Why taxing mobile money and social media is a politically revolutionary act that may help improve our democracy
Since government introduced a tax on mobile money and social media, there has been deafening opposition to it from every quarter of Ugandan public opinion. Yet for economic and political reasons this is the most revolutionary tax decision this government has ever made. What is even more intriguing is that those making the loudest noise against it are equally that section of our society which actually pays the least taxes.
Ugandan elites are always demanding that the state delivers a large basket of public goods and services – healthcare, education, clean water, electricity, good roads, railways, security, etc. to all citizens for free or very cheaply. Whence does the state get revenues to perform these functions other than by taxation? Even if/when it borrows to pay for these services, it has to generate revenue from taxes to pay back its creditors.
The ratio of tax revenues to the Gross Domestic Product (GDP) in Uganda is very low, at 14%. Why? First because the state’s tax administration infrastructure is very thin on the ground. Secondly, the state has a very limited economic map of the population to collect taxes from it. Thirdly a huge part of economic activity is informal, making it difficult to tax. Fourthly, many economic activities in this country are tax-exempt. Fifth, the government has always been afraid of the political backlash from taxing its people and this explains its predilection to borrowing. Indeed given the hullabaloo over this tax, I am afraid our government may panic and withdraw it.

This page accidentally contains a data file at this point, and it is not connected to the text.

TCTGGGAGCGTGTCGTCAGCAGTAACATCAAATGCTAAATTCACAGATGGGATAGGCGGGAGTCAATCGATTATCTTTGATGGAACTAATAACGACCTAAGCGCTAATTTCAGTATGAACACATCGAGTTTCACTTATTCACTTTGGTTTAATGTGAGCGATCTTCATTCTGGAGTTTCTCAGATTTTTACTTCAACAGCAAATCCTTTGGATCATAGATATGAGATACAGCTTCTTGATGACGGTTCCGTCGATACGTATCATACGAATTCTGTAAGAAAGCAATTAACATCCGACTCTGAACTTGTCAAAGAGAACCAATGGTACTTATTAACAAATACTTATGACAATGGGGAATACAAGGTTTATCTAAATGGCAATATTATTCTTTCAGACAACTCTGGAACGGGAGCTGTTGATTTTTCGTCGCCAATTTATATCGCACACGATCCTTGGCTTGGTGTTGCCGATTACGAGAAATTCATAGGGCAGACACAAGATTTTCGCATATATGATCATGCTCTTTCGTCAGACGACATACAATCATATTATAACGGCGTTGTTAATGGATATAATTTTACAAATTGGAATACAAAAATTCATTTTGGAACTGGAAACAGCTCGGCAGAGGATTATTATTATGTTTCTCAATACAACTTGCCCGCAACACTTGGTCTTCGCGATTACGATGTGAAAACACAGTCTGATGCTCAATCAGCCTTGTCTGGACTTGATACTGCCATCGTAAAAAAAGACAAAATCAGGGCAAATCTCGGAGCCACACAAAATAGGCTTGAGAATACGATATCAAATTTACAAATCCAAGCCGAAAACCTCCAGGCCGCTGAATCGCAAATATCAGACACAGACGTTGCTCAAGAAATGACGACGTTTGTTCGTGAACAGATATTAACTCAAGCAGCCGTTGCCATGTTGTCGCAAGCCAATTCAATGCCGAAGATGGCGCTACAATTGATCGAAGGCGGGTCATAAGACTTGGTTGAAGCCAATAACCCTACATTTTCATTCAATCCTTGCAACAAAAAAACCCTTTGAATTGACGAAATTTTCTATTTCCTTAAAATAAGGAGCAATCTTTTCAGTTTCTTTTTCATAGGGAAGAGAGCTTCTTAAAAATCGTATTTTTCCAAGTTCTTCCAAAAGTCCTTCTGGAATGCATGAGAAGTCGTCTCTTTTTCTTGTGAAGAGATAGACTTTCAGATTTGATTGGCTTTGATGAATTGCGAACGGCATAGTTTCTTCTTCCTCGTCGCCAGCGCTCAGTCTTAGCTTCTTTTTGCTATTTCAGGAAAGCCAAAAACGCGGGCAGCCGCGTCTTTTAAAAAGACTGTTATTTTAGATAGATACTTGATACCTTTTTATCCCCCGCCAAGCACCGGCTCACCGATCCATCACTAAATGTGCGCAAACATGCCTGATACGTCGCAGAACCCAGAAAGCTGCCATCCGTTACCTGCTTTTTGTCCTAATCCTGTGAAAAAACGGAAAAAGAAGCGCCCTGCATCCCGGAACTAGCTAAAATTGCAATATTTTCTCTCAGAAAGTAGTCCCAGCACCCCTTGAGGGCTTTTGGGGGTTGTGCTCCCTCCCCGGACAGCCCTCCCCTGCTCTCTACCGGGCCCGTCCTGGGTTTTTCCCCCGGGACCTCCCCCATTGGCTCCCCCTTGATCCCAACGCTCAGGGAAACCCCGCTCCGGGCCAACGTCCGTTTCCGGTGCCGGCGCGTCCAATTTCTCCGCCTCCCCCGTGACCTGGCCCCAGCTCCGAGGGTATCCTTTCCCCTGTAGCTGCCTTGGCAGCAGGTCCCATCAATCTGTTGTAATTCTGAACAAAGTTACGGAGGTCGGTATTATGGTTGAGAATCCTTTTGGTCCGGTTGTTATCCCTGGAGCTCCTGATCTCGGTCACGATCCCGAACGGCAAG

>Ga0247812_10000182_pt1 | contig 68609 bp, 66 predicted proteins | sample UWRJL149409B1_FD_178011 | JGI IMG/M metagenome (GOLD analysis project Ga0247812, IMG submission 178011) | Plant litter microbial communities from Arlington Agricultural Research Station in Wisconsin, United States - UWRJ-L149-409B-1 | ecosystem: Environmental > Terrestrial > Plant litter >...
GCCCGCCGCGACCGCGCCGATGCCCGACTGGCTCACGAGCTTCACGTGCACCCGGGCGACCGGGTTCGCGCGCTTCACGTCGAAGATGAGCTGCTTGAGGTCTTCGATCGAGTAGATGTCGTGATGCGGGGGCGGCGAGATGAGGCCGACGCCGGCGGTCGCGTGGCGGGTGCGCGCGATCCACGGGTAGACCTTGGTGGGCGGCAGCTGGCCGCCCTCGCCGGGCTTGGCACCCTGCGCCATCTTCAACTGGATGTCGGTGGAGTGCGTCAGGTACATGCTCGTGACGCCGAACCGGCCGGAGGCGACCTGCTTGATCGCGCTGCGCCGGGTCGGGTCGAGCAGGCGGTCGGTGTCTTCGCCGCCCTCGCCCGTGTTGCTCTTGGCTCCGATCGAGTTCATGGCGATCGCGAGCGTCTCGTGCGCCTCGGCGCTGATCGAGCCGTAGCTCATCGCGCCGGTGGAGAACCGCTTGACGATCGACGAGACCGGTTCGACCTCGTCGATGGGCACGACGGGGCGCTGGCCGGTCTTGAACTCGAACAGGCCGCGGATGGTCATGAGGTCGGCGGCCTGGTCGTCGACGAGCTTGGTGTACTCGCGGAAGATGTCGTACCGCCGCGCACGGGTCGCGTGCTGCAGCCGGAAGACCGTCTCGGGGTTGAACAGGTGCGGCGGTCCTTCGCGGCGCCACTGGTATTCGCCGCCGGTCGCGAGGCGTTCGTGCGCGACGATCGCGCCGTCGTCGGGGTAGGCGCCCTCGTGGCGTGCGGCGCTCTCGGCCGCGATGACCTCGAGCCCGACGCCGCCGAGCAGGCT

It is true our government lacks a plan for broadening the tax base. This has led tax policy to always seek to extract the last penny out of a few existing and compliant taxpayers instead of bringing more people and activities under the tax bracket. The better strategy should be to increase productivity so that more taxes are collected from increased output. And quite importantly, government has no strategy for creating incentives to attract people from the informal to the formal economy so that it can tax them.
But be that as it may, the tax on receiving and sending mobile money and on social media is good because it makes very many people pay direct taxes. The new tax is impossible to evade and expensive to avoid. It is collected electronically, making it easy and cheap to administer. Mobile phone companies become collection agents for the state, which can easily monitor the activities on their network. There is, therefore, no need to hire more staff and build more elaborate infrastructure for tax collection.
Secondly you can only avoid this tax by not consuming the service. Its demand is inelastic because alternatives cost many times more. If you decline to use mobile money to send money to your mother in Katakwi in order avoid this tax, the cost of taking it in person is much higher. The inconvenience of looking for a person who lives near your mother, to take it there for you is too much, not to mention the risk of it being stolen.